Harvey the Good and Bad News
If there is a bit of good news, it might be that Harvey is pulling in dry air which is giving some reprieve to the heavy rainfall near the center of Harvey. The bad news is that Harvey as forecasted to moving out over the warm water of the Gulf of Mexico which could further enhance convection and increasing the flow of moisture once again over the next few days.
Harvey Current Status and the End Game
Harvey is currently a tropical storm near Port O’Connor, which is about 50 miles from where Harvey initially made landfall on Friday evening as a Category 4 hurricane. Harvey, which is only moving at 3 mph, will slowly head back over the warm Gulf of Mexico. It is at this point that it will likely slowly start its northeastward movement towards a second landfall area between Houston and the Texas / Louisiana border. During this time Harvey will continue to tap moisture from the Gulf of Mexico, but at this point there is very little model support for Harvey to regain hurricane strength. As it moves to the northeast the extensive rain shield will also move to the northeast into Louisiana, which will increase the flood potential for much of the state over the next few days. By Friday this week Harvey will be extra tropical system over Arkansas and the named Harvey will be retired into the history books only to be referenced back to much like Andrew, Katrina and Sandy are today.
The flood situation continues to unfold. I honestly can’t keep track of all the records that have been broken, there are so many. So far as far as I can tell the 48″ rainfall record has not been broken yet, but 35″ rainfall totals have been reported which verify the forecasts made early last week. Some of the most important records are the forecasted river crest in and around the Houston area. For example, Buffalo Bayou that flows into downtown Houston, has already seen record flooding, in some places by 10 ft. The gauge at Point Village suggest it will be at record flood stage for at least five days which is likely due to the Army Crop releasing water from the giant flood retention areas of George Bush Park (Barker Reservoir) and Addicks reservoir and dam just north of the Katy Freeway (1-10). Both of which are Army Corps project to protect Buffalo Bayou and downtown Houston from flooding.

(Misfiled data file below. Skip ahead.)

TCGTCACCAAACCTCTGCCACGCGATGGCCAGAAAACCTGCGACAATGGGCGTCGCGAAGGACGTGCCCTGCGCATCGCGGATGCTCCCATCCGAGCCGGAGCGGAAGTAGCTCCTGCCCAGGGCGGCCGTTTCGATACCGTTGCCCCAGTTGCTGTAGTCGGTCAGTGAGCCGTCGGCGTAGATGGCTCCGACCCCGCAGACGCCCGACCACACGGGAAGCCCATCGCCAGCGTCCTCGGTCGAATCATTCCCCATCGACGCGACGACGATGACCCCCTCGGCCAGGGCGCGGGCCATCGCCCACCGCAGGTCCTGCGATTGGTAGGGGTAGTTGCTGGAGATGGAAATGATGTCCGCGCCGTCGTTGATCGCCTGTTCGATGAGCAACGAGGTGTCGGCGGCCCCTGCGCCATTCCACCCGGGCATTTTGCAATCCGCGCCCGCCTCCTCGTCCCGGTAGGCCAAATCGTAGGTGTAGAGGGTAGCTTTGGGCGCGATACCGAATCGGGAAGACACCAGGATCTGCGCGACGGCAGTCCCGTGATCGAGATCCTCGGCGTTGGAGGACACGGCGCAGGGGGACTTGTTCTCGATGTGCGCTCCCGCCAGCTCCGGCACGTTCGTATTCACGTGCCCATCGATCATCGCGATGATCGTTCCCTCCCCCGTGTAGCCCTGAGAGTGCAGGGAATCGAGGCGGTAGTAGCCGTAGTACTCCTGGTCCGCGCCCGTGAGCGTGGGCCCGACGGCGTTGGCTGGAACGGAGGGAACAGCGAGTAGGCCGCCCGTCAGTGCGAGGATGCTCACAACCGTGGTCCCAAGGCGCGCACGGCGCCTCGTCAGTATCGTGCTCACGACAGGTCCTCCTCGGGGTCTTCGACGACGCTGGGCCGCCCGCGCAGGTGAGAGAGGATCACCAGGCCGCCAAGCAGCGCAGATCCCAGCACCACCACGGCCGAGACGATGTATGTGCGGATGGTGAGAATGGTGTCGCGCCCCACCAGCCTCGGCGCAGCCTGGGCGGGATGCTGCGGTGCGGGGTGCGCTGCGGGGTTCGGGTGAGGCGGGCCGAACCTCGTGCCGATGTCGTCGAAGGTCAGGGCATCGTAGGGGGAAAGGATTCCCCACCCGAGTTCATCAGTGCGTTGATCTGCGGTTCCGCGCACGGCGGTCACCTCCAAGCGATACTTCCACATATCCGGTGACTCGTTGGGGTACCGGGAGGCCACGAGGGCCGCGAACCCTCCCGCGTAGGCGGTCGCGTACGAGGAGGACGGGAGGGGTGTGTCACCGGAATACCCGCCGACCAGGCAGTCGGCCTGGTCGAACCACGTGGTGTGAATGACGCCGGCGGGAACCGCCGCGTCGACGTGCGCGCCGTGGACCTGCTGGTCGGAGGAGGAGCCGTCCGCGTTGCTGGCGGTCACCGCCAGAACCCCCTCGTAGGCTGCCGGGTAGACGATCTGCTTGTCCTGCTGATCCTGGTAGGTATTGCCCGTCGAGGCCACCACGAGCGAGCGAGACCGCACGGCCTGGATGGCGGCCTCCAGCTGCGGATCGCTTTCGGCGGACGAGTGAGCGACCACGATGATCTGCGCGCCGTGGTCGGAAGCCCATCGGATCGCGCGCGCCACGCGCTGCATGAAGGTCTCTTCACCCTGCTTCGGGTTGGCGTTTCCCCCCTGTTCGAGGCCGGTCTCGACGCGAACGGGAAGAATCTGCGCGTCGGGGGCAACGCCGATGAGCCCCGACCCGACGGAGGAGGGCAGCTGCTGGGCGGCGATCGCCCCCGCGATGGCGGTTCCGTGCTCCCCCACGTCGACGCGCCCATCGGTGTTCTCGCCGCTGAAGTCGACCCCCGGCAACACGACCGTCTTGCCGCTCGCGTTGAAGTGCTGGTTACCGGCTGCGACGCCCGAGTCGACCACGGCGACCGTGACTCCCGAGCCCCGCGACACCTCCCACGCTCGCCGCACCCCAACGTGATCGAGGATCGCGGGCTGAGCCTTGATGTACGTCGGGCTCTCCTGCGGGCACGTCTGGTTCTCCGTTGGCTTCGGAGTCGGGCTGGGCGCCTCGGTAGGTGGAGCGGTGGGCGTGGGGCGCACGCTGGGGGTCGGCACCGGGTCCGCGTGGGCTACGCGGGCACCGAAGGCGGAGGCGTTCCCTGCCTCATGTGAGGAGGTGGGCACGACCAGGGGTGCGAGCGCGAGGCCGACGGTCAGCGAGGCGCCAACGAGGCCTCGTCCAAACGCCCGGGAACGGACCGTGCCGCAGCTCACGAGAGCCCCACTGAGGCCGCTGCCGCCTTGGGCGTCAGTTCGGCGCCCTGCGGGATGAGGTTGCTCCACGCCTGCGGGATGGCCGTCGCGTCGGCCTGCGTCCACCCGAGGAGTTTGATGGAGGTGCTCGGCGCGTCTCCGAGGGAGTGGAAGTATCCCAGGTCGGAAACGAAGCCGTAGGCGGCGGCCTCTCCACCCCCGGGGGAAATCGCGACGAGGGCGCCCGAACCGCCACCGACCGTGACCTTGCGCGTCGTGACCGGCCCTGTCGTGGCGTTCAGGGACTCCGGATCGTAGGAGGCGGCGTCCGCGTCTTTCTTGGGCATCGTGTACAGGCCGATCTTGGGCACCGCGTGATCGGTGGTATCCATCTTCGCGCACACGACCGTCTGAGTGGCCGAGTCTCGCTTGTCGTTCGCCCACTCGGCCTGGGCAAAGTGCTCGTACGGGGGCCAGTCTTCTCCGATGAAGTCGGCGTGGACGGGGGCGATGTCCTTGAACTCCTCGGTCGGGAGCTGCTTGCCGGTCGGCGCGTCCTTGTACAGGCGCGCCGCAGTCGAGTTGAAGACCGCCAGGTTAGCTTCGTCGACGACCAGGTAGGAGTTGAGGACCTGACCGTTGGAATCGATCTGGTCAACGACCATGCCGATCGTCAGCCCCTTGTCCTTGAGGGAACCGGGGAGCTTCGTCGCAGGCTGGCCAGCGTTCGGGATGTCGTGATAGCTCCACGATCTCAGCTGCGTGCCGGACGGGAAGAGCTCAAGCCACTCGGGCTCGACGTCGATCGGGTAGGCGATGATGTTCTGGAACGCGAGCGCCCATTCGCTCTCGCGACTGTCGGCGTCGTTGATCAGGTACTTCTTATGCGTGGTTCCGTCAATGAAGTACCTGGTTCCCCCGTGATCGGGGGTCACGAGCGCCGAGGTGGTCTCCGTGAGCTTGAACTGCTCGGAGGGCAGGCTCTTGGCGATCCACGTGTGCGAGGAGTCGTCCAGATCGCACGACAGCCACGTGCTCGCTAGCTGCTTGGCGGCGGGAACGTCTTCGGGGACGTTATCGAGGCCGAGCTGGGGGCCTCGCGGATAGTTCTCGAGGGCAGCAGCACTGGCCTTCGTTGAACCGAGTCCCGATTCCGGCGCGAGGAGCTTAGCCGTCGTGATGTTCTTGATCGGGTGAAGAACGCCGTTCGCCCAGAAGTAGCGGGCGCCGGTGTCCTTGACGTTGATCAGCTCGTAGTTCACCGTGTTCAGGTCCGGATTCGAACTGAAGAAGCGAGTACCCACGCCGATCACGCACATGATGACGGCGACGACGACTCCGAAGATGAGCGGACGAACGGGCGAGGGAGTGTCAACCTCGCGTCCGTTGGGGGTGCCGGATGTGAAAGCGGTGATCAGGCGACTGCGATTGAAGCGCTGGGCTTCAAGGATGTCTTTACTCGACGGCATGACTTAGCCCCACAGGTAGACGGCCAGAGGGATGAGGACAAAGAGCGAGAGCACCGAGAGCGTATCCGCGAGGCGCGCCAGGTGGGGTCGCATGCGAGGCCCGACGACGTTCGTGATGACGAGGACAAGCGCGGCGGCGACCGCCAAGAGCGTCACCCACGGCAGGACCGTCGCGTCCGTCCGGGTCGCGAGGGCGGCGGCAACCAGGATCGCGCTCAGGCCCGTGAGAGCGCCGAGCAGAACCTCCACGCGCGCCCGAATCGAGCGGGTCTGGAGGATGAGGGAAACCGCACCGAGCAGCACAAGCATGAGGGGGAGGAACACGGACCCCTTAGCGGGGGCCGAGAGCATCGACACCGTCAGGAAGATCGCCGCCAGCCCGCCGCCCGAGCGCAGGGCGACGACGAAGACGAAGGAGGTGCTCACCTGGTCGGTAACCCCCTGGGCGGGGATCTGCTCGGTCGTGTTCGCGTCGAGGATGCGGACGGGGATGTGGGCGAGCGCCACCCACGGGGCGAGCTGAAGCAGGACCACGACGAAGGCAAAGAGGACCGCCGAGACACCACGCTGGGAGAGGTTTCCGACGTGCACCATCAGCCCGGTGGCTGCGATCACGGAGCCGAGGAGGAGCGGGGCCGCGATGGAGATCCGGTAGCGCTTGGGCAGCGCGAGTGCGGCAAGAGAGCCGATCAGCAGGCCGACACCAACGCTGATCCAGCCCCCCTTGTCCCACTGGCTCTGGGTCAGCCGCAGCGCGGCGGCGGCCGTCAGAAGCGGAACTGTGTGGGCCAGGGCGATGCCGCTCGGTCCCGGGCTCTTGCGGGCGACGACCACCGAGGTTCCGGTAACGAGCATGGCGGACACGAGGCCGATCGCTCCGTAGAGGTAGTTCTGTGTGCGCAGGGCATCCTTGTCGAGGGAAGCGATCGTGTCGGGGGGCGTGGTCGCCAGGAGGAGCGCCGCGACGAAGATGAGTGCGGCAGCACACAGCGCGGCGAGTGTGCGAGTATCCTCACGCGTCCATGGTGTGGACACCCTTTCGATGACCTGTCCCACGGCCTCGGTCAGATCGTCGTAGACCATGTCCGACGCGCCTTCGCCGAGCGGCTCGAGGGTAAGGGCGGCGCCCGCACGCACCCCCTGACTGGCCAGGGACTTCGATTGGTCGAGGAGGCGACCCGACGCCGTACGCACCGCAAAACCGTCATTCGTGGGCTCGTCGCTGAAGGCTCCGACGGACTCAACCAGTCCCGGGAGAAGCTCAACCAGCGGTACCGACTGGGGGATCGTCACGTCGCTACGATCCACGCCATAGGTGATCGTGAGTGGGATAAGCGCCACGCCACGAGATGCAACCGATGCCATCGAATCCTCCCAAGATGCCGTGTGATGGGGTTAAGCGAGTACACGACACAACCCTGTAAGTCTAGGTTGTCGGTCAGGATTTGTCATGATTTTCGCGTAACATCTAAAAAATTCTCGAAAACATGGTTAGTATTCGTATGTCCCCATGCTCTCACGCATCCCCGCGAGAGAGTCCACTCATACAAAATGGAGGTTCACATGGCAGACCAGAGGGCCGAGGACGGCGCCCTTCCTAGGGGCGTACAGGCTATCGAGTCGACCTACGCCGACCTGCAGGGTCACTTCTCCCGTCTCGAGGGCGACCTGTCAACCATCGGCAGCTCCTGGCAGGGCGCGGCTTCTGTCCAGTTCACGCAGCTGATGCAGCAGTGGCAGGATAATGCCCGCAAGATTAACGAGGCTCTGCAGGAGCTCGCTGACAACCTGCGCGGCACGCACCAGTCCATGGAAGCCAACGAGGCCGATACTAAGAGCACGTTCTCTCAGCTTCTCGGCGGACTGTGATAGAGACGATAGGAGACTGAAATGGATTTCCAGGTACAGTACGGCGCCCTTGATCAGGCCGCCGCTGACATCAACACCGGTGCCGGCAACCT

The Army Corp has told some residents their homes could be flooded for up to two months.
It is still too early to get a complete view of what the insured impacts will be from Harvey as the flood situation continues to develop. With the wind and surge loss estimates ranging from $1 to $3 Billion in insured losses the flood losses will highly depend on what the commercial and energy sectors sustain from the flooding. There could likely be high content and BI losses within these sectors. The general view is personal line home owner risk is largely not covered and falls on the NFIP. However, if past events are used severe flooding can take its toll on to the auto segment of the industry. A bit unknown is some private-sector insurers have started to sell stand-alone flood coverage to homeowners, but it is unclear what the market penetration is at this point.
Economically Harvey will likely be one of the largest natural disasters in U.S History. There is talk that it could rival Katrina and given that Houston is the 4th largest city in the U.S. there is clearly more economic potential to be damaged.
Other Tropical Troubles
Currently Potential Tropical Cyclone #10 is off the Georgia/South Carolina border and has a 90% chance of becoming a tropical depression or named storm Irma over the next 48 hours. The overall impact to the insurance industry should be minimal as the Outer Banks would be the only area to experience tropical storm force conditions as it races out over the north Atlantic this week.
The next area of tropical trouble is off Africa this weekend and is currently south of the Cape Verde Islands. This system is looking healthy and unlike many of the other African waves the dry dusty air currently is not a factor. I expect that a depression could form later this week.
The long-range models take this system across the Atlantic over the next 10 days. The general consensus is that it would follow a track similar to Garet and approach the East Coast of the U.S. However, as stated many times this season as tropical systems get closer to the U.S. overall conditions get better for strengthening.